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It would’ve been really easy for me to blow off meditation today. I had a broken sleep (thanks Amarah), was woken up early (thanks Kaizen) and had a busy morning.

But after having such a wonderful afternoon yesterday, which I attribute to the meditation session I did earlier, I thought I had to stick with it.

I gave myself 15 minutes and found a guided meditation on youtube. It was so wonderful, check it out here:

Even though Amarah became fussy and needed to be rocked back to sleep half way through, I persisted. And afterwards – felt great!

Guided meditations are really great for beginners and also if you have a really active mind. The narrating voice gives you something to focus on. This particular meditation I did also had mantras, which again helped me tame my monkey mind.

While it’s only day 2, I am aware of how important it is to carve out non-negotiable meditation time. It is all too easy to make other things more important. There is always something that can be done. But if I am serious about wanting to master my mind, experience more energy and feel a greater level of well being, I need to invest the time.

We always find time to do the things we love. Meditation, for me, is not something I love (yet) and it can feel quite boring during it. So I really need to fall in love with meditation so that it becomes easier to make time for. I’m sure I’m not alone in this. The difficulty with meditation is that the benefits are not always experienced straight away. We may finish a session and think “what’s the point?”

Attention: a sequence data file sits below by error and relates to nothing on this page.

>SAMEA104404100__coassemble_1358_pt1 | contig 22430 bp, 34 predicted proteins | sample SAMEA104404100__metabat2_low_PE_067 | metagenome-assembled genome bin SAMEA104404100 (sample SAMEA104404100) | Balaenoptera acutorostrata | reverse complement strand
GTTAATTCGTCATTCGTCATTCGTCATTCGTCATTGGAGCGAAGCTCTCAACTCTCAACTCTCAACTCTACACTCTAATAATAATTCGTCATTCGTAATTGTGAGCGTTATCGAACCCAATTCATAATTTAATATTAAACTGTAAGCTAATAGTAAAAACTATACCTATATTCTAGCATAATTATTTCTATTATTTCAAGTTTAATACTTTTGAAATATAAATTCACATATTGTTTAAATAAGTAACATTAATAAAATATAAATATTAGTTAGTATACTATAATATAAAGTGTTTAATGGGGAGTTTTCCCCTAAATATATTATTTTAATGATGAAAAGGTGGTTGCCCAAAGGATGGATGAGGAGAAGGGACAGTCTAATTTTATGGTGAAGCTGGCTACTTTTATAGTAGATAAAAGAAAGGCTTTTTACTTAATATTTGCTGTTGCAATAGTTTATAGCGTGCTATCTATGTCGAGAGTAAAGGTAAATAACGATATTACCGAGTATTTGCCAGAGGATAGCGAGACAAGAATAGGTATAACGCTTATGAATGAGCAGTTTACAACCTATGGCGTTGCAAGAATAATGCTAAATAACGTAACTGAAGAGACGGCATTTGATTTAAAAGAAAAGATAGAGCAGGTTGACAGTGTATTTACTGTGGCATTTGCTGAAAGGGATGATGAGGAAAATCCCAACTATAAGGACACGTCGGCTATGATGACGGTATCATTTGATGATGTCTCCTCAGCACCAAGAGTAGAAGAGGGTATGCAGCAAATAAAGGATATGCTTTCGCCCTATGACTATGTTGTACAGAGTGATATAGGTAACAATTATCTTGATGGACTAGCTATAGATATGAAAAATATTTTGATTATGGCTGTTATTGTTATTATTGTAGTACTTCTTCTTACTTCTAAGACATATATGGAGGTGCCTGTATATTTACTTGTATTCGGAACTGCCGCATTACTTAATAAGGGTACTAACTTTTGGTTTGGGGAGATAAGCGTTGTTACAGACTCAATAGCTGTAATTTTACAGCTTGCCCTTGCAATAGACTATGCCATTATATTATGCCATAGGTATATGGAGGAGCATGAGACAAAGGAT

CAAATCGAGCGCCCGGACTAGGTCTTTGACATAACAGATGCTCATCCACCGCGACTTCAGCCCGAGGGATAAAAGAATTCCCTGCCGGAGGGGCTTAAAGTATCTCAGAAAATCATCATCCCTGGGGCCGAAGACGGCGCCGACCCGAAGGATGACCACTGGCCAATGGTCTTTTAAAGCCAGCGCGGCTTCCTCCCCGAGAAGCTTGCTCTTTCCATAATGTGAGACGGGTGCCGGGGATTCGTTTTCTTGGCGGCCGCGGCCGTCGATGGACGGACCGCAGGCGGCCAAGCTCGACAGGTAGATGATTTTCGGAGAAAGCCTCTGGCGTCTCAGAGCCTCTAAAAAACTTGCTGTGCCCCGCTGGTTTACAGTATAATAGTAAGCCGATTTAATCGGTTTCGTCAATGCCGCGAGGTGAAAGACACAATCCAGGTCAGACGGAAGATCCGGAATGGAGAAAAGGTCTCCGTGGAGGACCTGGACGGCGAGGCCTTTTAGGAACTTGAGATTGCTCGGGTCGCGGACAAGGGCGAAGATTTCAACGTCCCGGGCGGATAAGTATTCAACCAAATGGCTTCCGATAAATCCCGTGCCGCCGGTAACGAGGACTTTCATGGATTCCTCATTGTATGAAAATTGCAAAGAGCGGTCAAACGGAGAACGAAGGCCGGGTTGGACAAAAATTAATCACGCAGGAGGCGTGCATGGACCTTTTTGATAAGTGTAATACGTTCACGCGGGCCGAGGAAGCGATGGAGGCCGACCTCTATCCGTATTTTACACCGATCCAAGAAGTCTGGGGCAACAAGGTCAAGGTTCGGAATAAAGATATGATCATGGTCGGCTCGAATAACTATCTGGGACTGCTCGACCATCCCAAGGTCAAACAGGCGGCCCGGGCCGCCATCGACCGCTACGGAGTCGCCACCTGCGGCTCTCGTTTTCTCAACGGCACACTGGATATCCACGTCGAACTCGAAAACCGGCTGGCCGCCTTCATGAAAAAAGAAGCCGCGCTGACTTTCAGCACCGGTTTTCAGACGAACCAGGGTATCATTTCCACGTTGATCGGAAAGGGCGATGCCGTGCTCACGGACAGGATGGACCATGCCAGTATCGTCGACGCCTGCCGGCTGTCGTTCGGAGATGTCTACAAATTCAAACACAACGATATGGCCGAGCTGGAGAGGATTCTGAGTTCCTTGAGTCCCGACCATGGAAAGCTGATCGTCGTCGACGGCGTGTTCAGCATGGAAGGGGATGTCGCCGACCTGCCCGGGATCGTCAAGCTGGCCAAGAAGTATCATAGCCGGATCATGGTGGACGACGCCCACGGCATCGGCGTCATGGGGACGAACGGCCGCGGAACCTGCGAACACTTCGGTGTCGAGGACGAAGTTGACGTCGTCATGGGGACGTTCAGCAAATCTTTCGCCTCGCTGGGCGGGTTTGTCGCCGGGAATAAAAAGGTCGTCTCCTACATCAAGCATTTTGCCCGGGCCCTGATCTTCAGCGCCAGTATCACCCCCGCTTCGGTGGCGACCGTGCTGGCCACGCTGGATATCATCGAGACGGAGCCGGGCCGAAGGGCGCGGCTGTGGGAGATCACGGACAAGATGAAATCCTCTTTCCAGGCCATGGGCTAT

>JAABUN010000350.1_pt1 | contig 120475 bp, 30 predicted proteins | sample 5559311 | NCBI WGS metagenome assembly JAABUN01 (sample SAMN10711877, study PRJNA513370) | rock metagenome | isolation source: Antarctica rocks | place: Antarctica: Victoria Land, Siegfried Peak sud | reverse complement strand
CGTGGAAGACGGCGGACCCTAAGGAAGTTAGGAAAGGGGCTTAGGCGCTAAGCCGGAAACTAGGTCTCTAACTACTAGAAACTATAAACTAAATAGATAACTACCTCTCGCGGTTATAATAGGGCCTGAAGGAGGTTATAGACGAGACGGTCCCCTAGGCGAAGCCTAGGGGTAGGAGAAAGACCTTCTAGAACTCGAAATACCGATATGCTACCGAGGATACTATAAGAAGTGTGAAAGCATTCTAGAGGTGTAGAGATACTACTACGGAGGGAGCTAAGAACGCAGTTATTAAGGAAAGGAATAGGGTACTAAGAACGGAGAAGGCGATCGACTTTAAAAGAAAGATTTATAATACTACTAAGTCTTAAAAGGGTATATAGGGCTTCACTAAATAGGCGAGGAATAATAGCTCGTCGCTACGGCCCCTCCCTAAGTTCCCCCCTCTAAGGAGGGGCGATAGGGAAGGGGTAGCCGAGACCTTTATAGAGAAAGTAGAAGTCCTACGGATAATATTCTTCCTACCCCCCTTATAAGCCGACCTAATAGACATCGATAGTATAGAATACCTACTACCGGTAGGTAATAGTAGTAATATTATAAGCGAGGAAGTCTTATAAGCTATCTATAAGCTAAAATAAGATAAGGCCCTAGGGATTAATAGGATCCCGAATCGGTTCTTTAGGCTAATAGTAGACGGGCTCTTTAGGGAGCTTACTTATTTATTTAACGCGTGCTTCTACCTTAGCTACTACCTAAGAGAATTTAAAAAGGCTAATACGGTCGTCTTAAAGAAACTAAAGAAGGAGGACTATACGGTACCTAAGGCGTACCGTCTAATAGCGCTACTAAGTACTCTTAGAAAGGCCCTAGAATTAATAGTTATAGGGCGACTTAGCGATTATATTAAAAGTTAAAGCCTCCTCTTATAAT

So far I have learned that short sessions (15 minutes) are great – its an easy length of time to sit for without getting bored or restless.

Guided meditations are much more interesting that just soft quiet music or silence.

Also, setting up your space so that it is comfortable and distraction free (as much as possible anyway) is key.

Finally, and most importantly, meditation is not about the instant gratification. It is as much about the long term benefits as it is the small shifts we feel afterwards. Being aware of our emotions during the day can help us to identify the impacts of each session but keeping a journal (similar to this blog) will help to monitor progress longer term. So if we don’t think anything is happening, we may just need to tune into the more subtle shifts that are happening. Small shifts are just as important and impactful as bigger ones.

Bring on day 3!

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